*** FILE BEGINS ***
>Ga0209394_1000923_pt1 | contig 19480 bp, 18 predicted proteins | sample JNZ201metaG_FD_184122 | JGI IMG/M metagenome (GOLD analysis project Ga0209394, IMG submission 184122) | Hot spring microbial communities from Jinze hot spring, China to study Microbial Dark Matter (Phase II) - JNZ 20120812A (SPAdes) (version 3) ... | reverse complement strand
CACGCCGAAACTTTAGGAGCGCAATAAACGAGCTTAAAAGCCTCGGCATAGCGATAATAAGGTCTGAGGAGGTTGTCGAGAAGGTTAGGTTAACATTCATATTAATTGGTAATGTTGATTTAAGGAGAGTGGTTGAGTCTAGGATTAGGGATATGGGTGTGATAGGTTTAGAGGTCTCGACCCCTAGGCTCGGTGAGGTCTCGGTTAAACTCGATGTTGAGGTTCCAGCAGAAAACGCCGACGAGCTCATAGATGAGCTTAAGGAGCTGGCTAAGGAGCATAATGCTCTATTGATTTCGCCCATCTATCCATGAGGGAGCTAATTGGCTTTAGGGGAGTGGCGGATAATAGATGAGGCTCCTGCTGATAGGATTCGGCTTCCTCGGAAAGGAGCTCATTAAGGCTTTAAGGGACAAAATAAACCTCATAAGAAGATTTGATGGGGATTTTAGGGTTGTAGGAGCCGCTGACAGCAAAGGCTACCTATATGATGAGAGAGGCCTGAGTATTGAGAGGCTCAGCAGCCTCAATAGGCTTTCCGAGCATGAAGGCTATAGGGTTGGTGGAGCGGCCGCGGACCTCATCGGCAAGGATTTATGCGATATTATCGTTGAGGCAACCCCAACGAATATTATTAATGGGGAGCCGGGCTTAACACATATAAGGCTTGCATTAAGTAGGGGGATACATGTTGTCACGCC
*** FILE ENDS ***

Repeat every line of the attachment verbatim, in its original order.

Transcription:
>Ga0209394_1000923_pt1 | contig 19480 bp, 18 predicted proteins | sample JNZ201metaG_FD_184122 | JGI IMG/M metagenome (GOLD analysis project Ga0209394, IMG submission 184122) | Hot spring microbial communities from Jinze hot spring, China to study Microbial Dark Matter (Phase II) - JNZ 20120812A (SPAdes) (version 3) ... | reverse complement strand
CACGCCGAAACTTTAGGAGCGCAATAAACGAGCTTAAAAGCCTCGGCATAGCGATAATAAGGTCTGAGGAGGTTGTCGAGAAGGTTAGGTTAACATTCATATTAATTGGTAATGTTGATTTAAGGAGAGTGGTTGAGTCTAGGATTAGGGATATGGGTGTGATAGGTTTAGAGGTCTCGACCCCTAGGCTCGGTGAGGTCTCGGTTAAACTCGATGTTGAGGTTCCAGCAGAAAACGCCGACGAGCTCATAGATGAGCTTAAGGAGCTGGCTAAGGAGCATAATGCTCTATTGATTTCGCCCATCTATCCATGAGGGAGCTAATTGGCTTTAGGGGAGTGGCGGATAATAGATGAGGCTCCTGCTGATAGGATTCGGCTTCCTCGGAAAGGAGCTCATTAAGGCTTTAAGGGACAAAATAAACCTCATAAGAAGATTTGATGGGGATTTTAGGGTTGTAGGAGCCGCTGACAGCAAAGGCTACCTATATGATGAGAGAGGCCTGAGTATTGAGAGGCTCAGCAGCCTCAATAGGCTTTCCGAGCATGAAGGCTATAGGGTTGGTGGAGCGGCCGCGGACCTCATCGGCAAGGATTTATGCGATATTATCGTTGAGGCAACCCCAACGAATATTATTAATGGGGAGCCGGGCTTAACACATATAAGGCTTGCATTAAGTAGGGGGATACATGTTGTCACGCC